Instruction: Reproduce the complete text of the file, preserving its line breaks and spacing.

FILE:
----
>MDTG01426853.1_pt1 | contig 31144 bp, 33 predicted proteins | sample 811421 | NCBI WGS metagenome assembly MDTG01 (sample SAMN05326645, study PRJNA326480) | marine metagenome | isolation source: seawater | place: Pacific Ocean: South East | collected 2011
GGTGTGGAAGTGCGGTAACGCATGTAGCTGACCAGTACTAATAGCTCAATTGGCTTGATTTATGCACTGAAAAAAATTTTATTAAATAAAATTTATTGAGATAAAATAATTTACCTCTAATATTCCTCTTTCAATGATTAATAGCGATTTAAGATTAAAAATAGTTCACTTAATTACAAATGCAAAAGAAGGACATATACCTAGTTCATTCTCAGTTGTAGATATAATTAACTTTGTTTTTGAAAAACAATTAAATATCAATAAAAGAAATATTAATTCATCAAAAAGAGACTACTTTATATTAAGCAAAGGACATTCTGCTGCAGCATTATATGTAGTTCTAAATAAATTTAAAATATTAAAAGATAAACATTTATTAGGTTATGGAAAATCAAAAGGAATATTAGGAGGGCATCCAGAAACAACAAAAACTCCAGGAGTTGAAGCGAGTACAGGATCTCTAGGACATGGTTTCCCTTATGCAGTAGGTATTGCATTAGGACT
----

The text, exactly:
>MDTG01426853.1_pt1 | contig 31144 bp, 33 predicted proteins | sample 811421 | NCBI WGS metagenome assembly MDTG01 (sample SAMN05326645, study PRJNA326480) | marine metagenome | isolation source: seawater | place: Pacific Ocean: South East | collected 2011
GGTGTGGAAGTGCGGTAACGCATGTAGCTGACCAGTACTAATAGCTCAATTGGCTTGATTTATGCACTGAAAAAAATTTTATTAAATAAAATTTATTGAGATAAAATAATTTACCTCTAATATTCCTCTTTCAATGATTAATAGCGATTTAAGATTAAAAATAGTTCACTTAATTACAAATGCAAAAGAAGGACATATACCTAGTTCATTCTCAGTTGTAGATATAATTAACTTTGTTTTTGAAAAACAATTAAATATCAATAAAAGAAATATTAATTCATCAAAAAGAGACTACTTTATATTAAGCAAAGGACATTCTGCTGCAGCATTATATGTAGTTCTAAATAAATTTAAAATATTAAAAGATAAACATTTATTAGGTTATGGAAAATCAAAAGGAATATTAGGAGGGCATCCAGAAACAACAAAAACTCCAGGAGTTGAAGCGAGTACAGGATCTCTAGGACATGGTTTCCCTTATGCAGTAGGTATTGCATTAGGACT